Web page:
“Psychedelic optimism,” Clare Waight Keller offered backstage before the final show of her impressive six-year tenure at Chloé. Her goal: to provide a sense of escapism through fashion. “It’s not political, but it’s where people go when they feel a lot of what’s going on in the culture now,” she said. “They look for escapism.” Waight Keller looked relaxed and happy as she spoke, not at all overwhelmed by her valedictory moment. She said she is “thrilled to have been at Chloé for six years,” and, about the future, is “feeling really optimistic.”

Whether a source of that optimism is a new job at Givenchy, where rumors suggest she is a candidate, remains to be seen. But it was difficult to look at her collection without considering what she might do there. Despite her stated psychedelic theme, grounded in part from watching “Yellow Submarine,” the collection featured neither intense visual mania nor cartoon overstatement. Waight Keller’s take on escapism is pragmatic and pristine, rendered via patterns — prints of opium poppies and a Wonderland mushroom motif, both of which looked pretty, if too delicate to telegraph their connection to the theme on the runway. Another print, a face in profile against the night sky, proved more obvious, a la “Lucy in the Skies.”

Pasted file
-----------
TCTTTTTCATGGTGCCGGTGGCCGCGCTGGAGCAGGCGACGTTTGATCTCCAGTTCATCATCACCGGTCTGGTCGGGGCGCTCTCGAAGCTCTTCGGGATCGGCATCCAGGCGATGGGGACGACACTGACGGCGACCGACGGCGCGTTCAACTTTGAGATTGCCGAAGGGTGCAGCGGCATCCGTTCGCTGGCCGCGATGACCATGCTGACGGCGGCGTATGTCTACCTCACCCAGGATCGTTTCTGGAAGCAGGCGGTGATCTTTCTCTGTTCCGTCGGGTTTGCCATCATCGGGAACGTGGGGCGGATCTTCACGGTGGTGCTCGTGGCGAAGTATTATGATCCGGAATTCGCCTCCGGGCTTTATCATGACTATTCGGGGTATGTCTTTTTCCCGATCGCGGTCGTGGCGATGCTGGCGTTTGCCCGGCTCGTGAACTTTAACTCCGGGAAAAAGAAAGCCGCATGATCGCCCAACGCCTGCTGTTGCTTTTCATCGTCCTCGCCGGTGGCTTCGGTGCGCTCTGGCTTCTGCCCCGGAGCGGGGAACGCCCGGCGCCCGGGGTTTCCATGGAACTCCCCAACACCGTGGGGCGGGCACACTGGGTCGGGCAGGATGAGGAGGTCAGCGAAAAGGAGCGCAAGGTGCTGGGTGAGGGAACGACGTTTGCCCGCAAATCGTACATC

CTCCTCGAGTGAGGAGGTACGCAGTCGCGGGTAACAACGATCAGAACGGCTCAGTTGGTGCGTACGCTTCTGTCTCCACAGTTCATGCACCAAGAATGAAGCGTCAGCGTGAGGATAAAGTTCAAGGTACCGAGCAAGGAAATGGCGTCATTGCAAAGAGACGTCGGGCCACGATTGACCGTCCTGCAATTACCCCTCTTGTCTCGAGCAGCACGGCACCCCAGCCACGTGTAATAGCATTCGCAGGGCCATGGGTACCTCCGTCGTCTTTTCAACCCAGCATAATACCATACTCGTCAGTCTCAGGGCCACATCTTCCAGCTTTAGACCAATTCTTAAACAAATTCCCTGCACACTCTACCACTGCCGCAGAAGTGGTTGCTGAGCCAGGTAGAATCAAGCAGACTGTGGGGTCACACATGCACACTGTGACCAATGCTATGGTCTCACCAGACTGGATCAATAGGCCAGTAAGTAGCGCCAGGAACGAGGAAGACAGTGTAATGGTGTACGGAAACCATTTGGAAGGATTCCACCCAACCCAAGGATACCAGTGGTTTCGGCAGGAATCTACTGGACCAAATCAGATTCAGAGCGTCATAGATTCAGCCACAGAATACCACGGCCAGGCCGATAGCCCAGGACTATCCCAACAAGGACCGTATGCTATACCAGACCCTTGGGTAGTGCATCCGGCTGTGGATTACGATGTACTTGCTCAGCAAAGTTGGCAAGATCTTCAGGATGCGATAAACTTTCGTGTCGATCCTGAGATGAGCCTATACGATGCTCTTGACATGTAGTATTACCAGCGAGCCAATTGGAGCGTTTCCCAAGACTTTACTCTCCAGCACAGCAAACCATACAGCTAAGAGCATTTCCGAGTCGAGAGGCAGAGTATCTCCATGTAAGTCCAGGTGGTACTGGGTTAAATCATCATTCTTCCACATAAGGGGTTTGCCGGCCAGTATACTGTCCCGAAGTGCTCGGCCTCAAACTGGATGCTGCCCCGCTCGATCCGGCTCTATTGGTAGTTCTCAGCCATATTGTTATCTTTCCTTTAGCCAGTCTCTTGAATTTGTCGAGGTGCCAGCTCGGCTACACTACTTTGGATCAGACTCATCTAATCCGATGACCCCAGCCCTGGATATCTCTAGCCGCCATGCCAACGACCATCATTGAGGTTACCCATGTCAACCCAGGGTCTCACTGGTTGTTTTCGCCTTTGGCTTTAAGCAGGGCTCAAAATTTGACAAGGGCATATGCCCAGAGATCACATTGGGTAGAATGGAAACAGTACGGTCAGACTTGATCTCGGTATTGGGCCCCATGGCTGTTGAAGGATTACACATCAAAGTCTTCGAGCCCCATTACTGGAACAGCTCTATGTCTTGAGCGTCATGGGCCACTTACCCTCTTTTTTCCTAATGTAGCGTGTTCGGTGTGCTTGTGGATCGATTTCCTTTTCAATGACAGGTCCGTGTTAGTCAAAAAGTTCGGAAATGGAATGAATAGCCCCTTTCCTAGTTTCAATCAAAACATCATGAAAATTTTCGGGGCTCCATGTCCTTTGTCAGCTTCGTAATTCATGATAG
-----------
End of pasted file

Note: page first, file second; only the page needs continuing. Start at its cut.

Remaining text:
One thing the designer definitely wanted to escape: a retrospective approach. To that end, she tempered her penchant for flou, along the way sacrificing the Chloé girl boho allure that she has worked so deftly in the past. In its place: little dresses cut short and straight in a late-Sixties vein. These were interspersed with limited shots of languid — a billowing blouse sleeve here; a lovely murky blue gown with floating appendages there — as well as glimpses of lace on the hem of a slip under a loose multicolor sweater. As for the tailoring, it looked strong: amply cut jackets and short coats in meaty fabrics and shearling, and a new pants silhouette, full-cut from a low-slung waist, in separates and jumpsuit versions.

The lineup had ample charm, even if at times it veered uncharacteristically contemporary. That oddity aside, it provided a window on what Waight Keller could bring to her next job. Even with a theme as open to exaggeration as the theme of opiate-induced escapist optimism, there’s nothing escapist about Waight Keller’s design ethos. She designs chic clothes intended to work at retail.

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